pans and this has resulted in the presence
of hundreds of thousands of flamingos
and plenty of other waterbirds breeding.
The zebra migration is still in the Jack’s
area in full force and, due to the abundance
of water, is expected to stay until at
least August or even September.
female in the Mowana meerkat troop is
heavily pregnant and there have been
regular sightings of aardvark, aardwolf
and caracal. Best news of all is the
discovery of a brown hyena den site close
to camp where the cubs are rapidly becoming
habituated to game drives!
Seychelles / North Island
North Island Dive Report - July 06 Jump
to North Island
July saw a slight drop in wind
strength compared to last month, although the ocean has remained
unsettled and at times very choppy. Strangely though, the visibility
has gone from 8m to 15m, despite a constant wind, and even more
strange has been the presence of a reverse current, which means
that the current has been going in an opposite direction to that
of the wind! Usually the wind blows from the south-east and the
current is in a south to north direction, but of late we have
had a north to south current. Water temperature has remained
at a chilly 24°C. Some of the dive
team who dive on a regular basis have been diving with a chicken
vest and hood and we have had guests diving in a full suit with
a short suit over it for extra warmth.
We have had some exciting sightings: a sea grass
ghost pipefish on 'Sprat City', incredibly well spotted by one
of our divers, the first flounder (sole) spotted floating across
the sand at 'Twin Anchors' dive site and more nudibranches than
usual. In addition, on one of our recent dive outings to 'Sprat
City', as the divers descended, the skipper and deckhand on the
dive boat noticed a local fishing boat hook a Tiger Shark not
10 metres away from where the divers had descended. The shark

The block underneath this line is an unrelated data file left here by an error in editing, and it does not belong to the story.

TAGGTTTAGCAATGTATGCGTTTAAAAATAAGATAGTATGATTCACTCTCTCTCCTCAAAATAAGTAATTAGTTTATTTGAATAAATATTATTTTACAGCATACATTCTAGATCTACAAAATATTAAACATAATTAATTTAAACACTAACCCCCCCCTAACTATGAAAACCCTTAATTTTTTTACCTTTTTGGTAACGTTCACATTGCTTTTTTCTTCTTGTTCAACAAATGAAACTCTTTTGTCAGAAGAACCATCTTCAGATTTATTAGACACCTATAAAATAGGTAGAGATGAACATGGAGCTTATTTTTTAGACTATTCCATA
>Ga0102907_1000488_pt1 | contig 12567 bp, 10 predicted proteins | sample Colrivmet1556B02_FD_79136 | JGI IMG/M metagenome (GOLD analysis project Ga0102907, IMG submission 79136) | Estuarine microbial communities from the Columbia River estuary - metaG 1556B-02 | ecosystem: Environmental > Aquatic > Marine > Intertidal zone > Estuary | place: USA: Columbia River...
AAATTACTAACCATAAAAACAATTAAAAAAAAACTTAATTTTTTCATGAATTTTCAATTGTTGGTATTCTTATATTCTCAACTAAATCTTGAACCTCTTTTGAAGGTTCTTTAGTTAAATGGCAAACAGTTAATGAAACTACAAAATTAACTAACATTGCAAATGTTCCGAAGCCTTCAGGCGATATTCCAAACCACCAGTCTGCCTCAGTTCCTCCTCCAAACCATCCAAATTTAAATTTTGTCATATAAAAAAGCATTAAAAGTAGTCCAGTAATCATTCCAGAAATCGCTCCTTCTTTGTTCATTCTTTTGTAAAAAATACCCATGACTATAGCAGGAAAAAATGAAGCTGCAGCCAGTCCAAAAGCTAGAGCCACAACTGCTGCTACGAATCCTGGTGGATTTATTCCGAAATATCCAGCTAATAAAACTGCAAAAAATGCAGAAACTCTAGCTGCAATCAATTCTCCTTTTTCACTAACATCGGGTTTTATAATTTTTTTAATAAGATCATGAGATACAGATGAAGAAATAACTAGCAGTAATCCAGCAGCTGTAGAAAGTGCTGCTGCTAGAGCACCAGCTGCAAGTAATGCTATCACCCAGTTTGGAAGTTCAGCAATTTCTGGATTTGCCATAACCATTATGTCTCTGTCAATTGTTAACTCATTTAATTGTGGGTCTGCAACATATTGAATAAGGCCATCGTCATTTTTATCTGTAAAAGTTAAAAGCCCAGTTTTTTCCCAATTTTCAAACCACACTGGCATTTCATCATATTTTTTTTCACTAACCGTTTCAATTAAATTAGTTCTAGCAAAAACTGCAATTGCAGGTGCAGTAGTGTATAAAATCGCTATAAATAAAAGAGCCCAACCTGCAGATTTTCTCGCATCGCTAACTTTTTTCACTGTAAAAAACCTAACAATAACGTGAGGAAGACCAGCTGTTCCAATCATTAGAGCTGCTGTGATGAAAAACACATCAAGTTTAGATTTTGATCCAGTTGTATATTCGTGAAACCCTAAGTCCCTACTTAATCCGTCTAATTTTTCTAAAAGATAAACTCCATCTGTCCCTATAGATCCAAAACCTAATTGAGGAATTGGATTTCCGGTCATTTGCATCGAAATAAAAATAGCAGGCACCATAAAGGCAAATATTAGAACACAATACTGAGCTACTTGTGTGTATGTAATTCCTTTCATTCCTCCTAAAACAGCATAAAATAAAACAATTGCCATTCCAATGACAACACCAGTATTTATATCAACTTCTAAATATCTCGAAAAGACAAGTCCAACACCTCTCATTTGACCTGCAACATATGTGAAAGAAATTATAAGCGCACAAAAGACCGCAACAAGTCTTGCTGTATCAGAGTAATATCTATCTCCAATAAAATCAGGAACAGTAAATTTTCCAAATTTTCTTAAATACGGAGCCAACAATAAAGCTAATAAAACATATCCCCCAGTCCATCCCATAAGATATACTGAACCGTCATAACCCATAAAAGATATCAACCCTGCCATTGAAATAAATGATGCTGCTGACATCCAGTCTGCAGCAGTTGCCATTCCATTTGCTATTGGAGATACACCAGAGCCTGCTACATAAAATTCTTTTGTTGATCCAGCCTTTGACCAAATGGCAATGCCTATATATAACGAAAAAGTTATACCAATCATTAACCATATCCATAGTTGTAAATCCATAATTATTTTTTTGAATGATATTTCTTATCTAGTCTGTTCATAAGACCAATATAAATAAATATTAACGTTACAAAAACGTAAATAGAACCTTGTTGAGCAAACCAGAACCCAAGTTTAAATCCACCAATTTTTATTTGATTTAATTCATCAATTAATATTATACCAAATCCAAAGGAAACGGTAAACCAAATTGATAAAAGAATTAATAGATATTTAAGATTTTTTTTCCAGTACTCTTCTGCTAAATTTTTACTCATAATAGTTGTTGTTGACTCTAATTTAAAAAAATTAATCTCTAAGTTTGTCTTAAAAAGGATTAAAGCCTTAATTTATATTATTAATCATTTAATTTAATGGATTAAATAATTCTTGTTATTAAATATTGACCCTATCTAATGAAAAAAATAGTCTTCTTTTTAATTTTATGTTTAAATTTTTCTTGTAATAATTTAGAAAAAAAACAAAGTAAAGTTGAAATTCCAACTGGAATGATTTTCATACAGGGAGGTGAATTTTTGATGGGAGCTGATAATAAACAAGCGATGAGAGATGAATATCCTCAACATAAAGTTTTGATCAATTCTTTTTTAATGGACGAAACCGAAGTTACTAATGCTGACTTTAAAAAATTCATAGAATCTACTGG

was pulled up to the boat and it came off the hook. The size
was estimated to be 1.5 metres. From our point of view, it is
hugely encouraging to know that a member of this species is on
the plateau region, as the Seychelles has an active shark fishing
and shark finning industry and this species has been forced into
the drop off regions of Aldabra and Farquahr Islands. On the
same topic, our boat maintenance contractor saw a tiger shark
off Mahé recently, which is again exciting.
White tip reef sharks are still regular sightings and continue
to be highly active amongst the sprat shoals.
'Sprat City' is still the site to dive, with the active little
sprats all over the place, the ever-excited blue spot kingfish
giving constant chase, never letting the little sprats rest for
a second. This in turn encourages the white tip reef sharks to
move in closer and the entire region bursts with life at the blink
of an eye. Three giant sleepy sharks have been hiding off North
East Point and have surprisingly not shown their faces in the sprat
Whilst on a dive at 'Sprat City', a massive fulvie kingfish was
spotted, tipping the 35kg mark. It was, by far, the largest kingfish
that we have seen to date and it clearly commanded huge respect
from the others in the shoal. An impressive-sized napoleon wrasse
was also seen out and about on this dive site recently, which confirms
our theory that 'Sprat City' rocks with life in the south-east
monsoon season. The predator fish have been wild and yet again
getting back to the kingfish family, it has been a common sighting
to be surrounded by a massive shoal of these fish and on closer
inspection, there have been four species of kingfish, the likes